Walnuts grow best in rich soil and with full sun, thus making California’s central valley, with its scorching hot summers, the perfect home for walnut trees. Harvesting typically begins in late August and runs through November, this year the process began in October. I stood under the beautiful shaded canopy of the walnut trees and watched the harvesters do their work. The tree shook violently, pulling slightly out of the ground, and released a shower of thousands of walnuts (see video below). The harvester zipped off to another tree, clamped onto the trunk with it’s padded claw-like levers, and shook, shook, shook again (see video below). The process took just minutes to run through a whole line of trees, the ground a thick blanket of walnuts. The harvester was then followed by what resembled a street sweeper, sweeping the walnuts into a piled row called a “windrow” that ran down the center of the orchard (see image at right). Next came another harvesting truck that swept them up and into a bin for cleaning. After the three harvesting machines did their jobs there was literally nothing left but a few crushed shells here and there on the orchard floor. It was the most fascinating and efficient process I’ve ever seen.
Much care, attention, and patience is applied in each step of the harvesting process, from propagation to packaging. First, the outer green husk of the nuts are removed and then they are mechanically dried, which prevents the nuts from deteriorating and protects them during storage. They are then sorted according to size and by certain quality characteristics to determine if they will remain in-shell or cracked for shelled products (approximately 39% are exported in-shell). Shelled walnuts are then screened by laser technology followed by a final hand-screening by trained technicians. By the time the walnuts reach your home they have undergone rigorous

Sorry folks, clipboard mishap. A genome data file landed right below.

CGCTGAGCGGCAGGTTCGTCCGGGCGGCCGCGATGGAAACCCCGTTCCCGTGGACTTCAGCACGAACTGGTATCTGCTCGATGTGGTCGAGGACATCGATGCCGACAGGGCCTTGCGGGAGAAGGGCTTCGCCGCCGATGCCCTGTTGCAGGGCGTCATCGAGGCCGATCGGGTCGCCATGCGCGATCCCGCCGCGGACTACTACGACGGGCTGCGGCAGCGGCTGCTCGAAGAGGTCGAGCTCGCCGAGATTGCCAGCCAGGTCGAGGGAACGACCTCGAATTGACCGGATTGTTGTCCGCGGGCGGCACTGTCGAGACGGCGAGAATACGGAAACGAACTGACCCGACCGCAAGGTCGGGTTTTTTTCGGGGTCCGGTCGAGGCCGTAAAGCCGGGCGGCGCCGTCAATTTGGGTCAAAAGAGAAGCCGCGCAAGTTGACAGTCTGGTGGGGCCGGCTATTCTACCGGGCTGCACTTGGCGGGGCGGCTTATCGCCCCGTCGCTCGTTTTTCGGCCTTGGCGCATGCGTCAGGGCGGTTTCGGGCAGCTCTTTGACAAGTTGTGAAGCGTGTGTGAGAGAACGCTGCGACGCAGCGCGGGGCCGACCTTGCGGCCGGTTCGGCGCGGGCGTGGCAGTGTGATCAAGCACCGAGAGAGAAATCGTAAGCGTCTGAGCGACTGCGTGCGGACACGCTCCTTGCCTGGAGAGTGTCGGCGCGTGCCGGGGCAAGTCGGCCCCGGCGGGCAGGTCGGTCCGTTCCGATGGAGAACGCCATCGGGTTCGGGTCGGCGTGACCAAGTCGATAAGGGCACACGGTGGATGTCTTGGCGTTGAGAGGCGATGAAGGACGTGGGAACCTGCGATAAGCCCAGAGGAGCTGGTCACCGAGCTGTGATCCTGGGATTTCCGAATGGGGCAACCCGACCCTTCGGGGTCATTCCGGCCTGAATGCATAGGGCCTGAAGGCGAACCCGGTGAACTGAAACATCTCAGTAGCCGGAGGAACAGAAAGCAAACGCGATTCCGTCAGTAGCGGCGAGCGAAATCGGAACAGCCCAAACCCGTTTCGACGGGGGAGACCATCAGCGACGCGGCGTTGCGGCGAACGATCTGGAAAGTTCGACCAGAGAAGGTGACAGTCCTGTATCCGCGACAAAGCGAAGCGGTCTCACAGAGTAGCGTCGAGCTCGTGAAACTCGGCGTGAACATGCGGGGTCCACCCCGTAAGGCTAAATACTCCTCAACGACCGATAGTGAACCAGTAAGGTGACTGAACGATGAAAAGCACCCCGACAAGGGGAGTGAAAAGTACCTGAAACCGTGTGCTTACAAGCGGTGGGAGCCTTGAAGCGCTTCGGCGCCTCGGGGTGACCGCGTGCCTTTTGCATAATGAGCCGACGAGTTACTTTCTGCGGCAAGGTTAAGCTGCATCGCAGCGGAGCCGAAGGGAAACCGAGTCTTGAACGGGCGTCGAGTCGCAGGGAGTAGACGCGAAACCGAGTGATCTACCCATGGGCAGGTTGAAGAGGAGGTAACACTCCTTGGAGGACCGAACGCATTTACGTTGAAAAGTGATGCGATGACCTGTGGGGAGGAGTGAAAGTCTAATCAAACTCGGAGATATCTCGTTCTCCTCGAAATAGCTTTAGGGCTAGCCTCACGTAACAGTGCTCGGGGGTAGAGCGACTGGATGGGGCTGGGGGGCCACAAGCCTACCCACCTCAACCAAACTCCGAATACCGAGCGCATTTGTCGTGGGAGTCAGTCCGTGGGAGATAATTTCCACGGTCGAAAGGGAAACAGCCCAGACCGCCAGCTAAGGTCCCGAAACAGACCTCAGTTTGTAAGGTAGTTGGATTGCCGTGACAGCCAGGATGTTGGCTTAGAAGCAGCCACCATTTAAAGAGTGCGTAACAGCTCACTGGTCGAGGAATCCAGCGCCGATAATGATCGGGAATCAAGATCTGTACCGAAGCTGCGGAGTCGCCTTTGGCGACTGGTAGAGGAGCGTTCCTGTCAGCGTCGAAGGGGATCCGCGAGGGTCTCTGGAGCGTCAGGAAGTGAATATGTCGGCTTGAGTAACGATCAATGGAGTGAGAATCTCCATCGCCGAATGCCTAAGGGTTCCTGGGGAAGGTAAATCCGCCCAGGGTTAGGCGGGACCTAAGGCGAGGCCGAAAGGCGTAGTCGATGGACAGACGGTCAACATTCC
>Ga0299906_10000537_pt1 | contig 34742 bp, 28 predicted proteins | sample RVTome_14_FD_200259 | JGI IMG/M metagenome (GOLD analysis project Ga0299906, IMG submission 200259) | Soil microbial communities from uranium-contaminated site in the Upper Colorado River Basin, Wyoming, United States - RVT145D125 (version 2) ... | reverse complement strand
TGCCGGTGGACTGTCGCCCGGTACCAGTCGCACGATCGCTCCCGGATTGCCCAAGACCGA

quality control inspections, which is why the California Walnut industry has rightfully earned the reputation as producing the highest quality walnuts in the world.
Storing Your Walnuts and Walnut Oil
To maintain a long shelf life and high quality, walnuts should be stored in a low moisture environment (55 to 65% relative humidity) and low temperature (38-45º F). Also, they should be kept in an odor-free environment. They keep well stored in the freezer in a tightly sealed container or plastic bag. Walnut oil should be store in a cool, dark place and out of direct sunlight.
Recipe Ideas for Walnuts
Walnuts are commonly used in baking, but this super versatile nut is excellent in other sweet dishes as well as savory. To bring out the wonderfully rich and nutty flavor of walnuts first toast them before using. I like to simply toss them in a hot, dry skillet until they turn a deep golden brown. Try some tasty recipes that use walnuts in exciting ways and be sure to check out Walnuts.org for even more culinary inspiration.
Red Cabbage Salad with Quinoa, Blueberries & Cinnamon Walnuts
Contributed to Foodista by Karla's Nordic Kitchen
Leg of Lamb with Rosemary, Lemon, Honey and Walnuts
Contributed to Foodista by FoodnChef
Editorial disclosure: Foodista's travel and expenses were generously hosted by California Walnuts.